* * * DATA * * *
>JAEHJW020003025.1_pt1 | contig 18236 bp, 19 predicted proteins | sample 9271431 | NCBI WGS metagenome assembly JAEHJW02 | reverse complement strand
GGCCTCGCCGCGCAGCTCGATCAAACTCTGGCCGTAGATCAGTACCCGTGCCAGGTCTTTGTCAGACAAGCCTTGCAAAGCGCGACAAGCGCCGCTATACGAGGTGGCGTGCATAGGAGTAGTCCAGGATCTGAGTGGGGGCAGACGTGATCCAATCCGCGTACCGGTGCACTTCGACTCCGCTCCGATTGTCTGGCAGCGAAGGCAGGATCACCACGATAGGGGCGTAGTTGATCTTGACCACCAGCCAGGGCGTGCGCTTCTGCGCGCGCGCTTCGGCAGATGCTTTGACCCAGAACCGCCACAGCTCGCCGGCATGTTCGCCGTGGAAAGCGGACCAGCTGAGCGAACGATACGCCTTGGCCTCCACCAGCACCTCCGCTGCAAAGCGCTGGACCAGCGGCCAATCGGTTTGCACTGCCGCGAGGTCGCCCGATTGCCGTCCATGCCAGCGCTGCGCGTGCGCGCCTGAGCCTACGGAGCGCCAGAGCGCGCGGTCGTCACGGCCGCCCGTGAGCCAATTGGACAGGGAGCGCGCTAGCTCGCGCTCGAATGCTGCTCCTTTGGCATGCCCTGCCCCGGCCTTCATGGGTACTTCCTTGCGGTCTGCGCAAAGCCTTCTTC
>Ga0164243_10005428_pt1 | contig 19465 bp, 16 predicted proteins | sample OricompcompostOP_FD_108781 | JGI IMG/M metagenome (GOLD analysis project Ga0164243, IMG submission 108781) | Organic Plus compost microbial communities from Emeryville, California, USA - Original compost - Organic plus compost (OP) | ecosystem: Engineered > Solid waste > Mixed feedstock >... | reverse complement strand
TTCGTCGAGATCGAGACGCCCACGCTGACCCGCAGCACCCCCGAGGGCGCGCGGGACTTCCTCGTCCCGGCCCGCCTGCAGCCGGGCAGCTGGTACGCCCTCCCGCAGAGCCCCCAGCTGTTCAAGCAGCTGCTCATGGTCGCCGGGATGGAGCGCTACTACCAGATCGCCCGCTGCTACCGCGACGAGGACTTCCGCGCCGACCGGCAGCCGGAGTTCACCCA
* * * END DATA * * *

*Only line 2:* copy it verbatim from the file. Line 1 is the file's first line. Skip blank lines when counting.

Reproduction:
GGCCTCGCCGCGCAGCTCGATCAAACTCTGGCCGTAGATCAGTACCCGTGCCAGGTCTTTGTCAGACAAGCCTTGCAAAGCGCGACAAGCGCCGCTATACGAGGTGGCGTGCATAGGAGTAGTCCAGGATCTGAGTGGGGGCAGACGTGATCCAATCCGCGTACCGGTGCACTTCGACTCCGCTCCGATTGTCTGGCAGCGAAGGCAGGATCACCACGATAGGGGCGTAGTTGATCTTGACCACCAGCCAGGGCGTGCGCTTCTGCGCGCGCGCTTCGGCAGATGCTTTGACCCAGAACCGCCACAGCTCGCCGGCATGTTCGCCGTGGAAAGCGGACCAGCTGAGCGAACGATACGCCTTGGCCTCCACCAGCACCTCCGCTGCAAAGCGCTGGACCAGCGGCCAATCGGTTTGCACTGCCGCGAGGTCGCCCGATTGCCGTCCATGCCAGCGCTGCGCGTGCGCGCCTGAGCCTACGGAGCGCCAGAGCGCGCGGTCGTCACGGCCGCCCGTGAGCCAATTGGACAGGGAGCGCGCTAGCTCGCGCTCGAATGCTGCTCCTTTGGCATGCCCTGCCCCGGCCTTCATGGGTACTTCCTTGCGGTCTGCGCAAAGCCTTCTTC